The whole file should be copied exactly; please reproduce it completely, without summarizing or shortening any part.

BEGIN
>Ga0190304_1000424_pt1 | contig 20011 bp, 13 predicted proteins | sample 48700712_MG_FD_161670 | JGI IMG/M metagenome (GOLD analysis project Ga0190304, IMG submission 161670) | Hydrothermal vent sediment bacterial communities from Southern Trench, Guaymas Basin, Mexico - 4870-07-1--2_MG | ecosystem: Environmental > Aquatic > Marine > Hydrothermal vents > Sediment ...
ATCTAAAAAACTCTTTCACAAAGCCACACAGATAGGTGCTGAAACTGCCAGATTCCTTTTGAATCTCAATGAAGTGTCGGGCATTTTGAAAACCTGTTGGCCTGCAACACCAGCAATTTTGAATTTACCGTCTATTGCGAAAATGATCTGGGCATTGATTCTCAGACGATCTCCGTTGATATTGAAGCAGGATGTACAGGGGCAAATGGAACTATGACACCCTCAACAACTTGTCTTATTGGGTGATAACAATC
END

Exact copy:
>Ga0190304_1000424_pt1 | contig 20011 bp, 13 predicted proteins | sample 48700712_MG_FD_161670 | JGI IMG/M metagenome (GOLD analysis project Ga0190304, IMG submission 161670) | Hydrothermal vent sediment bacterial communities from Southern Trench, Guaymas Basin, Mexico - 4870-07-1--2_MG | ecosystem: Environmental > Aquatic > Marine > Hydrothermal vents > Sediment ...
ATCTAAAAAACTCTTTCACAAAGCCACACAGATAGGTGCTGAAACTGCCAGATTCCTTTTGAATCTCAATGAAGTGTCGGGCATTTTGAAAACCTGTTGGCCTGCAACACCAGCAATTTTGAATTTACCGTCTATTGCGAAAATGATCTGGGCATTGATTCTCAGACGATCTCCGTTGATATTGAAGCAGGATGTACAGGGGCAAATGGAACTATGACACCCTCAACAACTTGTCTTATTGGGTGATAACAATC